Apple’s Subscription Rules Raise Possible Antitrust Issues (WSJ)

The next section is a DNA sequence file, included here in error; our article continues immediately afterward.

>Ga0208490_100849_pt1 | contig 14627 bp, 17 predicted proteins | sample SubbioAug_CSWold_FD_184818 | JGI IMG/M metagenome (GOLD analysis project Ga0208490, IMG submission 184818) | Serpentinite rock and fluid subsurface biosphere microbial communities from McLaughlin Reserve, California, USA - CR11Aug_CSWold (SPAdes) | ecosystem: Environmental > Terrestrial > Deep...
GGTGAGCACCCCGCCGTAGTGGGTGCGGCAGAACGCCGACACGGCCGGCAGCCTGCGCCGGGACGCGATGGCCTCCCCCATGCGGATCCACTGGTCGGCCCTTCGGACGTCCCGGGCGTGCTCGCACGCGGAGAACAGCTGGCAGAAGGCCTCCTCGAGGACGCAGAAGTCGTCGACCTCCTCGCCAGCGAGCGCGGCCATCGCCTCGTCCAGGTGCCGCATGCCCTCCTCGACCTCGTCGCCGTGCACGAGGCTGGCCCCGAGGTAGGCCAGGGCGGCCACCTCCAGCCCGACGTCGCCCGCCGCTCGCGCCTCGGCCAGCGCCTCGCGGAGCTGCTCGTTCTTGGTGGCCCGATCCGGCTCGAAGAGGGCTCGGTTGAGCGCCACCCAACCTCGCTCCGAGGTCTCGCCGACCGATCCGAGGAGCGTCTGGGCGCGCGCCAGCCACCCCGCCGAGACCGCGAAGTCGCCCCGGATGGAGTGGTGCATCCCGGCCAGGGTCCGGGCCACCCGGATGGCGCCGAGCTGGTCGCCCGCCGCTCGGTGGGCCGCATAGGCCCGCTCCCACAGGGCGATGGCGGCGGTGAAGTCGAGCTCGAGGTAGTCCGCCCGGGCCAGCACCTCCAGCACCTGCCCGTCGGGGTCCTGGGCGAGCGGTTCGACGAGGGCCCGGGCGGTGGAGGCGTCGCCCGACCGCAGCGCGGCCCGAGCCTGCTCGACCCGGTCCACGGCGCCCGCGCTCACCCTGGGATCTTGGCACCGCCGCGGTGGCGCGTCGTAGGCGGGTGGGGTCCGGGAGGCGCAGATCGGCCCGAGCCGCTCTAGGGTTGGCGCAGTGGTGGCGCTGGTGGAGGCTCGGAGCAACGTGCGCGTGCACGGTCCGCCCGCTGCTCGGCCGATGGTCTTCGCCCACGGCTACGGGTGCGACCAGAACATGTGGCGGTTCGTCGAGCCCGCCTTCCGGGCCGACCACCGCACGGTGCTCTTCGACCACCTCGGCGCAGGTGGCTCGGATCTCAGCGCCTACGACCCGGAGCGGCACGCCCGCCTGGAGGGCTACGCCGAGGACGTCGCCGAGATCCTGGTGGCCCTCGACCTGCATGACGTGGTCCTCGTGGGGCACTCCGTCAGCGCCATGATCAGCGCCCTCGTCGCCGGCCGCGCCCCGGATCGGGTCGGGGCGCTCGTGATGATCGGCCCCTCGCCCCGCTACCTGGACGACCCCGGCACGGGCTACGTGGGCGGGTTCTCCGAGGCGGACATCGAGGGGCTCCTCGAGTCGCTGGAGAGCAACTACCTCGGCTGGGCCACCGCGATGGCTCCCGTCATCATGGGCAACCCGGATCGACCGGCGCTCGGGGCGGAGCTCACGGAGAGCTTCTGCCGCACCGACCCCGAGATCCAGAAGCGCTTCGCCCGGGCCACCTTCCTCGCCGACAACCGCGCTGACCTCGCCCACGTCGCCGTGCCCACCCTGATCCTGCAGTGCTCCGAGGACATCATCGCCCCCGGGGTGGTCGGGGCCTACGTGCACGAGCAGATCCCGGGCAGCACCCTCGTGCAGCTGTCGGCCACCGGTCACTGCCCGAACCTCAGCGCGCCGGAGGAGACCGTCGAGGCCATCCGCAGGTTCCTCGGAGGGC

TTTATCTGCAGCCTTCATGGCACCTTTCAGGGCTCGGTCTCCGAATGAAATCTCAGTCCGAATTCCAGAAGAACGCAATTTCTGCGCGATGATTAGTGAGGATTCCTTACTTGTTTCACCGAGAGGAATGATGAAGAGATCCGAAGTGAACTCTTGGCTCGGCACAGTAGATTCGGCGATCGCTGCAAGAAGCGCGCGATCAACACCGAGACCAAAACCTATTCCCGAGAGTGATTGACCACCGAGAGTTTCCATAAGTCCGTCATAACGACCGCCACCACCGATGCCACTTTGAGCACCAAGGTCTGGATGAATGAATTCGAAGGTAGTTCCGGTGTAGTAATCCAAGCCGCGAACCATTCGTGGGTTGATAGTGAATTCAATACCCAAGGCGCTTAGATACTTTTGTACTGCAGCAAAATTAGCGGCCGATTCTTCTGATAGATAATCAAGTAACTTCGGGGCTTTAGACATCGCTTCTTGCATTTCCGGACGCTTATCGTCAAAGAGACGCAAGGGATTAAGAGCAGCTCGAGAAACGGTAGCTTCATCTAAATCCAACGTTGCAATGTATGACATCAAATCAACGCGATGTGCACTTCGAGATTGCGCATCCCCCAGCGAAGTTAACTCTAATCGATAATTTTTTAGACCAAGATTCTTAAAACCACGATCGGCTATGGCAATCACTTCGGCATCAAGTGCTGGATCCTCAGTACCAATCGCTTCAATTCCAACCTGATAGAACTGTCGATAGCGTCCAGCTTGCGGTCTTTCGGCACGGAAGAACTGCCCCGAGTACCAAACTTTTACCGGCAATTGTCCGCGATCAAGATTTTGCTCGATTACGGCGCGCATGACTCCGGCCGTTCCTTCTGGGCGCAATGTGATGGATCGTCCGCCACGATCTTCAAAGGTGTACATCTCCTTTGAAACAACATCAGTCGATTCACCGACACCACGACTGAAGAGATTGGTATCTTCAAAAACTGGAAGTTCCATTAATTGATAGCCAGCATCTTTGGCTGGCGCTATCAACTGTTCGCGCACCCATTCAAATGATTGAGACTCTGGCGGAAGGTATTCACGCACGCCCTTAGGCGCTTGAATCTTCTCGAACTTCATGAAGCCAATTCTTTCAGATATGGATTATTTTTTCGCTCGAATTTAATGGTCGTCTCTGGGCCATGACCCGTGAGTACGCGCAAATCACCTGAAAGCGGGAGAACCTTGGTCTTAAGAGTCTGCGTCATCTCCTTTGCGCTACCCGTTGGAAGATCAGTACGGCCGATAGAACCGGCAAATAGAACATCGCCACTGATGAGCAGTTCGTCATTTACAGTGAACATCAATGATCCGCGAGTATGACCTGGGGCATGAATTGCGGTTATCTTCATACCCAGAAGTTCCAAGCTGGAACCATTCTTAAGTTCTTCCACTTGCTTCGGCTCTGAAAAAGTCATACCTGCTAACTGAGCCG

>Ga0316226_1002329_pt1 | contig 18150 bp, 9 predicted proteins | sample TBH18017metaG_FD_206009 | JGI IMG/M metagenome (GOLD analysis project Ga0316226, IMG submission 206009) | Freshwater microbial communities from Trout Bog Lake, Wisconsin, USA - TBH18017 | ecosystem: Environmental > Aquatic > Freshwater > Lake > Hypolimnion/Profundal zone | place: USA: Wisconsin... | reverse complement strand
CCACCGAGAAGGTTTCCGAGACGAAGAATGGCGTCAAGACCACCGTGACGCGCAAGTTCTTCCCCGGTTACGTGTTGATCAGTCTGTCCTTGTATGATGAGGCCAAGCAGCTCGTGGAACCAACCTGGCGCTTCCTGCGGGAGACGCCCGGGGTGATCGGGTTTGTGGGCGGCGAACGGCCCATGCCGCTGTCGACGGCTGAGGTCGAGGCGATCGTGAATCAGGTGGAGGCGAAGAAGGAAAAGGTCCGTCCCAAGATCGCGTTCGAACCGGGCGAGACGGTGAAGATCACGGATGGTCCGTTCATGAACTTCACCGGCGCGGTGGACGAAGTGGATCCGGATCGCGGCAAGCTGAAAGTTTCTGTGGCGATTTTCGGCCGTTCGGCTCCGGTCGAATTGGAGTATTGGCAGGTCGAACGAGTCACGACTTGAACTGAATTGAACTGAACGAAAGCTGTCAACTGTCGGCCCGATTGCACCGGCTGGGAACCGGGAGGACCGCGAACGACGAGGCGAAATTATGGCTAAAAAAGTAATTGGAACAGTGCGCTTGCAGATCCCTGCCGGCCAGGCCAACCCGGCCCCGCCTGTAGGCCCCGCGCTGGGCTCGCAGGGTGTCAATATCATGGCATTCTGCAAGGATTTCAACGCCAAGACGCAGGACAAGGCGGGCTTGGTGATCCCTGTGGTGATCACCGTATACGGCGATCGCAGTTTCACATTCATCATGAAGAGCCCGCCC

Apple’s new subscription service could draw antitrust scrutiny, according to law professors. Silicon Alley Insider: Is Apple really allowed to do this? Absolutely. As both professors quoted in the Journal piece note, any antitrust claim would have to start by proving that Apple has a dominant position in the relevant market. Right now, it’s not even close. NY Post: A Time Warner spokesman said: “It seems like Apple is taking a step toward our position on subscription offerings, but the announcement also raises questions around the consumer data that we’d have to work through and come to an agreement on.” Hearst added: “We’re pleased to see subscription agreements coming to the tablet world.” It declined to comment on when its titles will be available. minOnline: The dearth of launch partners for the model suggests that many publishers either were caught unprepared by the announcement or remain ambivalent about Apple’s terms. Notable exceptions included Bonnier’s Popular Science, Hachette Filipacchi’s ELLE, and Nylon magazine. paidContent: Publishers from across Europe will convene at a hotel at London’s Heathrow Airport Thursday morning to discuss their response to Apple’s new content subscription terms. CNET: Apple was expected to roll out a subscription service, sure, but the company doesn’t appear to have sought any early feedback from some of the nation’s top media companies. TechCrunch: This latest maneuver by Apple, and several other of its recent “evil” moves, can actually be explained quite easily. Apple isn’t out to trick everyone and eventually screw them over. Instead, Apple has perfected the art of making money. TechCrunch: Simply put: This is one of the boldest bets Apple has ever made. And it could backfire. Or it could be huge beyond belief. Either way, it’s going to be very controversial. Silicon Alley Insider: Music subscription service Rhapsody says Apple’s new rules for subscriptions for iPhone and iPad apps are “economically untenable,” and it has teamed up with other music services to consider options, possibly including legal action.


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